A shorter version of these responses appeared with the responses of several other film critics in the November 2013 issue of Verite Magazine, a digital monthly. — J.R.
Film Criticism “Then and Now”:
1.How has film criticism and the role of a film critic evolved since you first started?
One very striking change is the inordinate number of surveys of this kind that exist now as opposed to then. Even after I factor in the frequency with which I’m asked to participate nowadays, because of being better known today than I was in the 1970s, I think the interest in film criticism as a topic has grown quite a bit.
Thanks to academia, the Internet, and other factors, there are many more forms of criticism and outlets for its dissemination now. We also have more ways of discovering these forms and outlets in the present, at least if we’re interested. The conversations and exchanges begin more quickly and can travel much greater distances. There’s much more good stuff and much more bad stuff, which means the task of determining and then focusing on what one is looking for becomes much more complicated — unless one is passive and simply follows the industry’s discourse, which of course is what most people tend to do, one way or another, and what most people also tended to do half a century ago.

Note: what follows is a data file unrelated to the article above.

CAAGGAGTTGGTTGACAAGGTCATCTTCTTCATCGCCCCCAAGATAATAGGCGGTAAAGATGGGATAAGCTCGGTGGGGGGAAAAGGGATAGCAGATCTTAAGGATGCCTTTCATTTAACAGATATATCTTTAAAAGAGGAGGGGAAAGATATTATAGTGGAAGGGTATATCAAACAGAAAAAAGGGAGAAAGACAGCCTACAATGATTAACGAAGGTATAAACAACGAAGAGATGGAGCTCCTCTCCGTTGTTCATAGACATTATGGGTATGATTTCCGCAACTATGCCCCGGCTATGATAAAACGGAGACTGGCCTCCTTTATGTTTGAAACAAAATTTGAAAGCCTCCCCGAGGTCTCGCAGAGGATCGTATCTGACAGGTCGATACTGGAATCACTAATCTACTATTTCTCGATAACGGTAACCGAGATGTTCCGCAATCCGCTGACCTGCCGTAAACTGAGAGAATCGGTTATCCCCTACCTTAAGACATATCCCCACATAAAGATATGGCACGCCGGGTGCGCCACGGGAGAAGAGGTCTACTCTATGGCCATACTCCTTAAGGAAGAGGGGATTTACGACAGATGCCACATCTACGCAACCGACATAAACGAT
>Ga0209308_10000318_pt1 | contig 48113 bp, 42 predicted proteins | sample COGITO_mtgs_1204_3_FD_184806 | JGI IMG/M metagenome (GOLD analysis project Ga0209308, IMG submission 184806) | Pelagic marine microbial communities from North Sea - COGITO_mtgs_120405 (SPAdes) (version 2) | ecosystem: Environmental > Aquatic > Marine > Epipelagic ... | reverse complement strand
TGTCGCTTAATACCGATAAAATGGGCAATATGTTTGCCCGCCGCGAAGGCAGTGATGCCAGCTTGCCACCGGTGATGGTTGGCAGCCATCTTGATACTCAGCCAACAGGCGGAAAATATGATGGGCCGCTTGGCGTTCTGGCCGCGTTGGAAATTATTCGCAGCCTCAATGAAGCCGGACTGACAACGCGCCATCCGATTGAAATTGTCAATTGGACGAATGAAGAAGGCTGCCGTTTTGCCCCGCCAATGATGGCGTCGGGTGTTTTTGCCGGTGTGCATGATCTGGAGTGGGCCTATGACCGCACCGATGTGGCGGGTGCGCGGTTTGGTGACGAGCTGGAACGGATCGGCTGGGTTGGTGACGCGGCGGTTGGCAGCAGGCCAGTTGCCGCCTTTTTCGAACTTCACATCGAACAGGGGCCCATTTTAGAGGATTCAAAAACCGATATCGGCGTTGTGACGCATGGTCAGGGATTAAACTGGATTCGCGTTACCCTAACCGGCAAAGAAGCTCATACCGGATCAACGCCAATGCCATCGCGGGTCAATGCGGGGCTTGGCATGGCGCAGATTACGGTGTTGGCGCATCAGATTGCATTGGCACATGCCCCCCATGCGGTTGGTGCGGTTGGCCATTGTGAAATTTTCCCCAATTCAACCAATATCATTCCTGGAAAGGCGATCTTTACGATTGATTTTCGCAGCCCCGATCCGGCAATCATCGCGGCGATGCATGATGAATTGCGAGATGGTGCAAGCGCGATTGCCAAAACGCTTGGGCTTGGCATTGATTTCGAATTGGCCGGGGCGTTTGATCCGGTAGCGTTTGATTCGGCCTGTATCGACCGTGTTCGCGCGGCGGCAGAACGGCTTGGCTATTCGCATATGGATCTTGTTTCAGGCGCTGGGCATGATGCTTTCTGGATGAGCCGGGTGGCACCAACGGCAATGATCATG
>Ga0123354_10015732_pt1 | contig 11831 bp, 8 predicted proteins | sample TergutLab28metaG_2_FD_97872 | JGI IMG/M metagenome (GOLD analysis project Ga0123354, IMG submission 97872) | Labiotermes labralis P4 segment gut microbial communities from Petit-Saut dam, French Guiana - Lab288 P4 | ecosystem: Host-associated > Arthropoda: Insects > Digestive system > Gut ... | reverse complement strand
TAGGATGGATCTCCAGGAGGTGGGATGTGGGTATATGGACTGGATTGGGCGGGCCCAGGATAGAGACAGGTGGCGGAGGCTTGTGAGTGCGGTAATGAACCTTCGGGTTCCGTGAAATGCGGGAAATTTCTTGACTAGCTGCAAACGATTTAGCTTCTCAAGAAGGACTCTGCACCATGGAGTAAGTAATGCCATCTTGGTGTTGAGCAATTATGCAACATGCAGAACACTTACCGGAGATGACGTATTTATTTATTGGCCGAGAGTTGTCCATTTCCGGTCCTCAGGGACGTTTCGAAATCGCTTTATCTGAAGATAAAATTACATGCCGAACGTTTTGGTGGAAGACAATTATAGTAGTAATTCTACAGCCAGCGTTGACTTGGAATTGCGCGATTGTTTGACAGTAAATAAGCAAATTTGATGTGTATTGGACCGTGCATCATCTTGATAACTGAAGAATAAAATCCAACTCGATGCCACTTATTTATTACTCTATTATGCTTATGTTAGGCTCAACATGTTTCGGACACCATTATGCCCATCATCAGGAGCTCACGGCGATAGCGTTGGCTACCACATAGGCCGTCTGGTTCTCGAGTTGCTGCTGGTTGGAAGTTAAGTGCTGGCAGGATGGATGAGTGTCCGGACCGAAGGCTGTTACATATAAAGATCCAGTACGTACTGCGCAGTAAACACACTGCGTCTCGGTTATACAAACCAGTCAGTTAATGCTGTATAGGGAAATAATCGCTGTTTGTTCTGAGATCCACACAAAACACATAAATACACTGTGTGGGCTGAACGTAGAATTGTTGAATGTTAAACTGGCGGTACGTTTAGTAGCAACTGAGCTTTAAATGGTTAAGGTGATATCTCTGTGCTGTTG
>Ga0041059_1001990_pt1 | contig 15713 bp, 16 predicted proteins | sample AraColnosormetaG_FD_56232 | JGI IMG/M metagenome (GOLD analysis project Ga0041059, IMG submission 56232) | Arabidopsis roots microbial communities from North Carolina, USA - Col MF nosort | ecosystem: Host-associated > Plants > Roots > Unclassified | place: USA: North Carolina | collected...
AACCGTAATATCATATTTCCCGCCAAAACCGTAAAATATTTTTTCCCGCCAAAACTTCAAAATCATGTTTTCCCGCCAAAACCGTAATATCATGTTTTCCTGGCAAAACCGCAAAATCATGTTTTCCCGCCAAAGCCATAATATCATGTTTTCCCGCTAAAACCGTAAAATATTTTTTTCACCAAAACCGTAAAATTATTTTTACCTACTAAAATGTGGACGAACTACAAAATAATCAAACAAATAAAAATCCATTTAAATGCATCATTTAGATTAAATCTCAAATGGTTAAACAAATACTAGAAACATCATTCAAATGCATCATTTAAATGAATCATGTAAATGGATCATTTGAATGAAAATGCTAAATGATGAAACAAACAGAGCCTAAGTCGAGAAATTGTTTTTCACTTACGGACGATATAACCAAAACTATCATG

Part of the big difference nowadays is the degree to which criticism becomes either canonized or else completely ignored, depending on whether or not it’s available online. In the early 60s, when I was living in New York, film criticism was what I could find in bookstores and newsstands, which wasn’t very much — although some specialized, small-circulation publications such as the New York Film Bulletin and Film Culture were more precious in some ways because of their relative scarcity and obscurity. Sight and Sound and Film Quarterly were radically different publications back then, and more important than they are today for the same reason. It was of course in Film Culture, Monthly Film Bulletin, and Film Quarterly that the so-called auteur wars were first waged, and contemporaries of mine who look back with nostalgia at that era, based on the assumption that American culture was galvanized by such debates, are, I think, deluding themselves. It took many years for these struggles to reach the mainstream, helped along by such major interventions as the Truffaut/Hitchcock interview book and the vicissitudes of Hollywood fashion.
2. Since the birth of the internet and film blogging, how do you believe this has helped or hindered film criticism?
I’ve responded to much of this above. Basically, a few well-aimed snowballs have turned into an avalanche, for better and for worse. One has to carve one’s own snowballs out of this morass and onslaught, but back then, there weren’t so many choices.
3. What made you become a film critic in the first place and who were your influences and why?